Access violation reading location 0xCC006968.

I understand it’s a stupid question but I just don’t understand the answer.

The Code:

#include <iostream>
#include <string>
using namespace std;

int main()
	cout << "What's Your Name?" << endl;
	string hay;
	hay = "hi";
	string name;
	cin >> name;
	printf("hay%s, name%s
	return 0;

Here’s the full error:

Unhandled exception at 0x5DFFFB53 (msvcr120d.dll) in MrFirstApp.exe: 0xC0000005: Access violation reading location 0xCC006968.

I think it has something to do with the printf/the %s in the code.

If you answer, please explain this to me, I just started C++ and I’m awful. Also could someone explain why there’s a


is a linebreak.

To be honest I wouldn’t be trying to do vanilla C++ inside UE, I’d look at the UE framework and take it from there. For example:

  1. Make a new plugin module
  2. Use the plugin module startup as your entry point
  3. Use UE_LOG() instead of printf()

That’s a reasonable first test to validate that you’re writing code and compiling and you’re actually inside UE as well. I’ve just been through that myself and it wasn’t overly bad.

Another option would be to make a custom blueprint, which is a bit verbose but also very easy once you get into it.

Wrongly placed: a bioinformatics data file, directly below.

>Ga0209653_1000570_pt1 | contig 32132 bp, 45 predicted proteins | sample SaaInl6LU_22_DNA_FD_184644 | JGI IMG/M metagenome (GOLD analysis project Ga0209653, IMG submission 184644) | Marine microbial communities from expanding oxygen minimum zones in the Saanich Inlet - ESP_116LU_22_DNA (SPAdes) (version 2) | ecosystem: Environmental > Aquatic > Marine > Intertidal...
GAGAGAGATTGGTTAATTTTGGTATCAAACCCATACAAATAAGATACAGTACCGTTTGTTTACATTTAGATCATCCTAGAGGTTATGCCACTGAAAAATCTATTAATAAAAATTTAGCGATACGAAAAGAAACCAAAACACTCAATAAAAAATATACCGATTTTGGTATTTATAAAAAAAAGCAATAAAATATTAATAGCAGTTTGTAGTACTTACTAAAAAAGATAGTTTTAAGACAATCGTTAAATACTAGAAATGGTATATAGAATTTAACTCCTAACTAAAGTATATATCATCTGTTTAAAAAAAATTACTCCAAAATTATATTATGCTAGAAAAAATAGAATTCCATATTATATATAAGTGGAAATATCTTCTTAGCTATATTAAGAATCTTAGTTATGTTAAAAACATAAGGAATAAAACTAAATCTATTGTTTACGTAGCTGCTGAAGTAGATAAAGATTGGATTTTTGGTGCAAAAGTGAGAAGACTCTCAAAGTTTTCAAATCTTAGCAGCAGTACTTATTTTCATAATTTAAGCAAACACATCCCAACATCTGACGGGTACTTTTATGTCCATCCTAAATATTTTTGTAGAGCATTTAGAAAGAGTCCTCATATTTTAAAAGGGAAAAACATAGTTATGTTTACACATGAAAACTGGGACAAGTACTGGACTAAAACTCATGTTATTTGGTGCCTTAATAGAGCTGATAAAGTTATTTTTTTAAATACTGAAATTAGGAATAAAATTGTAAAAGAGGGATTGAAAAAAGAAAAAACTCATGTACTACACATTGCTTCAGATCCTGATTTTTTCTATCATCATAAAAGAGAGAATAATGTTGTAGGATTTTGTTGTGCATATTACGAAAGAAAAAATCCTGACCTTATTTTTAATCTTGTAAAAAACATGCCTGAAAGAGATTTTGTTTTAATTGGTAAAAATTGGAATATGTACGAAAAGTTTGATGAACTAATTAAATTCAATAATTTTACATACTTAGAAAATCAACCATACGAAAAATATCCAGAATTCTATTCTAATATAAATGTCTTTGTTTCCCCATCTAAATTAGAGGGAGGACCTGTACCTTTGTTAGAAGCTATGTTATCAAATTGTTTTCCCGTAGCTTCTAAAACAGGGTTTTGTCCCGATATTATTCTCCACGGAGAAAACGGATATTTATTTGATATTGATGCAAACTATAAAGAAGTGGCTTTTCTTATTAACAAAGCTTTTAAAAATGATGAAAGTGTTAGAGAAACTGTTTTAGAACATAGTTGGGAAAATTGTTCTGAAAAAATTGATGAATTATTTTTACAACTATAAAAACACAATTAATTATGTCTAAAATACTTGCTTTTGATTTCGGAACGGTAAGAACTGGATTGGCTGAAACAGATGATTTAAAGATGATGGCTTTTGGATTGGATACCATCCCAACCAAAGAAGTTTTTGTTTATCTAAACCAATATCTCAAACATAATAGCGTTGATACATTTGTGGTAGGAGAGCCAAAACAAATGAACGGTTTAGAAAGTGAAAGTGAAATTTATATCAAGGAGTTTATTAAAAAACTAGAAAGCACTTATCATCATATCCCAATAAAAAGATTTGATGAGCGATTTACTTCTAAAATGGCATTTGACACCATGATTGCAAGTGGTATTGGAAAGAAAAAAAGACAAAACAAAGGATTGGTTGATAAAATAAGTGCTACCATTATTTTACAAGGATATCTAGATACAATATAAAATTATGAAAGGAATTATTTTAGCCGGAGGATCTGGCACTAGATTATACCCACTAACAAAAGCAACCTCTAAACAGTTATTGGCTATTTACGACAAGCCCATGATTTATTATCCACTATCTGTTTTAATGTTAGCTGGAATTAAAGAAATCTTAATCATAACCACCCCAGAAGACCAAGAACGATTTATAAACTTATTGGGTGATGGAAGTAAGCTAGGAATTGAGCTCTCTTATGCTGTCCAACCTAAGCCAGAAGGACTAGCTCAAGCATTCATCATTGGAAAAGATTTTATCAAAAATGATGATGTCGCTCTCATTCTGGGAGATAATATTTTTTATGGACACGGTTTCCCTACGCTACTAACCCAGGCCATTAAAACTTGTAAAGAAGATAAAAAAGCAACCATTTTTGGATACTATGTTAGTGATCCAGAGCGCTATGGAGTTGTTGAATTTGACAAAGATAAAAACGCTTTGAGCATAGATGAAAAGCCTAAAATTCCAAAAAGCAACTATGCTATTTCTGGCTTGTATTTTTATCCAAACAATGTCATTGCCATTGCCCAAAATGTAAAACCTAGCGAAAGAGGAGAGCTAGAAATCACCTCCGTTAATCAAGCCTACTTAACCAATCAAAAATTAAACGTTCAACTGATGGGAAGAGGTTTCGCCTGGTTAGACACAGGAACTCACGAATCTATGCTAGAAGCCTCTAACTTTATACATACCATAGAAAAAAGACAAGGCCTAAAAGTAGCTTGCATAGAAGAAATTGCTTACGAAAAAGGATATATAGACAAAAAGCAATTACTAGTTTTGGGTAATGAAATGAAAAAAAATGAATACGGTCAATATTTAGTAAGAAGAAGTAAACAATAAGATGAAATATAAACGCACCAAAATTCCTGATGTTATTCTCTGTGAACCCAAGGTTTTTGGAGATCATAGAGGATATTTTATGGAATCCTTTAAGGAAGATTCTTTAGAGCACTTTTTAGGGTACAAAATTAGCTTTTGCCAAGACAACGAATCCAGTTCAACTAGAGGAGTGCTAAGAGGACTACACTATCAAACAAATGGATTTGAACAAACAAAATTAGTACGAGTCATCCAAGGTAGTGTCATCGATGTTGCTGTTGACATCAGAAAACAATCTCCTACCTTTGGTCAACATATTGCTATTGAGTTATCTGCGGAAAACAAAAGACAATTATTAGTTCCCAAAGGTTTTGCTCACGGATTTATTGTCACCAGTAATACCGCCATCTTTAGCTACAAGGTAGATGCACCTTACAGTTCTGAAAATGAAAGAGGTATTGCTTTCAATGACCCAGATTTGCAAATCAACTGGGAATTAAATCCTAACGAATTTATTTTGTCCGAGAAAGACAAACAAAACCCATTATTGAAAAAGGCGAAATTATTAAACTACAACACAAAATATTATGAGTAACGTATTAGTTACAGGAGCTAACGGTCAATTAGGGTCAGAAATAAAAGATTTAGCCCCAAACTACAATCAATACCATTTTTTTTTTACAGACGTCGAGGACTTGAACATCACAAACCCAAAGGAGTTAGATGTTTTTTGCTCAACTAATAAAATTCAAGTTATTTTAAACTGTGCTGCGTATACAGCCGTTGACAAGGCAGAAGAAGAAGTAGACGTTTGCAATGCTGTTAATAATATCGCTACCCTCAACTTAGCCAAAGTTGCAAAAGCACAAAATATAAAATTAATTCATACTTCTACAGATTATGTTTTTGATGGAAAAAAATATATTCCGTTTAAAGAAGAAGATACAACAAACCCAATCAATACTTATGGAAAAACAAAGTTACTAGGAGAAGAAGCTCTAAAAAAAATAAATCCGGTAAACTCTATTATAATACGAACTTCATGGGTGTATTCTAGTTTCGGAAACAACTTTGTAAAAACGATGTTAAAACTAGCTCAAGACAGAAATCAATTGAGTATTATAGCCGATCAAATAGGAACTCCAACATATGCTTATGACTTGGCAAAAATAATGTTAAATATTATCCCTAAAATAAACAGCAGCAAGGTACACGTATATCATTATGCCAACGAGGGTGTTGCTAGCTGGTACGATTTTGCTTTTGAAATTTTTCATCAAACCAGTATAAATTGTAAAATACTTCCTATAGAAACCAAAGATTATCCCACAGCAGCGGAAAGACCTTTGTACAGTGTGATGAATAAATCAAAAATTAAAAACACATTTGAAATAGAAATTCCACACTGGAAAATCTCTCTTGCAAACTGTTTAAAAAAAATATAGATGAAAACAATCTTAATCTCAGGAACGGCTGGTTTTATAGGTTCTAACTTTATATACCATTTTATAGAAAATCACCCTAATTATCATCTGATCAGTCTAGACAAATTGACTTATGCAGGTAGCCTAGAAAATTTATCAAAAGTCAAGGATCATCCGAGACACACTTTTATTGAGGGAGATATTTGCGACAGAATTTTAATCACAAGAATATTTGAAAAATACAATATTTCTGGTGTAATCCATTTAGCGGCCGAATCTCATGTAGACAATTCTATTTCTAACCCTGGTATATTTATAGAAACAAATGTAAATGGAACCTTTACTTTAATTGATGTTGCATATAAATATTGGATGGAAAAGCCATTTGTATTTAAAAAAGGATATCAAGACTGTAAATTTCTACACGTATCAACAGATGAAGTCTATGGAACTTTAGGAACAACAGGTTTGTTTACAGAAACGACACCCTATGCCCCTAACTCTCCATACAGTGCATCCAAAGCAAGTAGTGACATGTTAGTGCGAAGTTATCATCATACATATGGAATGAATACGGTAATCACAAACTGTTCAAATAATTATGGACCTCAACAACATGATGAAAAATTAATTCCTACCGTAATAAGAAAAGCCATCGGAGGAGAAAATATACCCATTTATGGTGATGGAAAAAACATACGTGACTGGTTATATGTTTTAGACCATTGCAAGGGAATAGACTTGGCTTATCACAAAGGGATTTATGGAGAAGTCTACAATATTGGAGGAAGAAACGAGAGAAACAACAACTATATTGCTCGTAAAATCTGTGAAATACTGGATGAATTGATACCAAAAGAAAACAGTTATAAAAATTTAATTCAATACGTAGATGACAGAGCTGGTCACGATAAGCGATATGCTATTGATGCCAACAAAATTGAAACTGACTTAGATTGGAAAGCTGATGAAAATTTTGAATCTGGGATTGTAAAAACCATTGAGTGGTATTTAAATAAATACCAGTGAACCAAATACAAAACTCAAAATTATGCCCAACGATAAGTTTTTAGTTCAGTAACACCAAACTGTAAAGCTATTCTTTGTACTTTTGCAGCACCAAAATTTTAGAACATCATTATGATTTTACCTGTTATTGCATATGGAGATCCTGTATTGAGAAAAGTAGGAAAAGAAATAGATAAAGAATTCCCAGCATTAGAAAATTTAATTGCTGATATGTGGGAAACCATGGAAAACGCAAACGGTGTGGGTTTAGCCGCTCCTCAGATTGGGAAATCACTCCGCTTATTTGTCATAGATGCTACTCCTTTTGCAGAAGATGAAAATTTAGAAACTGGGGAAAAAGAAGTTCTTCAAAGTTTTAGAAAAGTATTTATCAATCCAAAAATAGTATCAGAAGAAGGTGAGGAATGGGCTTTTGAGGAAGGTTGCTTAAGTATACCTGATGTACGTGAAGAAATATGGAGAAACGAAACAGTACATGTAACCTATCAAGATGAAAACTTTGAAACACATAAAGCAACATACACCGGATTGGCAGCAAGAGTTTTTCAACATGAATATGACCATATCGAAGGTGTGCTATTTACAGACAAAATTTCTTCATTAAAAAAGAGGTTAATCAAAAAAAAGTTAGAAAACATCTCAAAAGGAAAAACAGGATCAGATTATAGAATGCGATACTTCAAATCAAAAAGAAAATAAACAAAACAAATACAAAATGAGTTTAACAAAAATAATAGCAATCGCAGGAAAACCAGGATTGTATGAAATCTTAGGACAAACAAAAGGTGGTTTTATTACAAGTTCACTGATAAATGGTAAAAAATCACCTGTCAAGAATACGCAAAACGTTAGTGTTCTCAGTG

Thanks for the advice but are you able to answer the original question? How can I fix the printf without changing printf to something else?

To answer your question, printf expects a variable of type const char* when it sees %s; however, you’re passing in a variable of type std::string.
This didn’t compile for me on g++ or Visual Studio so I’m not sure how you got this far, but it works fine when I use:

printf("hay%s, name%s

The c_str() function returns the std::string as a char array.

When I did this, ‘hayhi nameWill’ got printed when all that I wanted to print was ‘hi Will’

Any help?

It’s because all “%s” does is tell printf to replace it with whatever is in the first argument after the string (because this is the first occurrence of %s. Note also your program will die if the first argument after the string is not actually a string as there are different control sequence for different types of data). In this case, the first argument after the string is hay.c_str() which contains the string “hi”

If all you wanted to do was print “hi Will” then your printf call should instead look like

printf("%s, %s
", hay.c_str(), name.c_str()); 

If you still have questions, I suggest you read the documentation for printf here: printf
When you get into actual Unreal C++ you’ll be pleased to find out that UE_LOG works very similarly to printf, so understanding how this works now will probably be helpful.

Great thank you!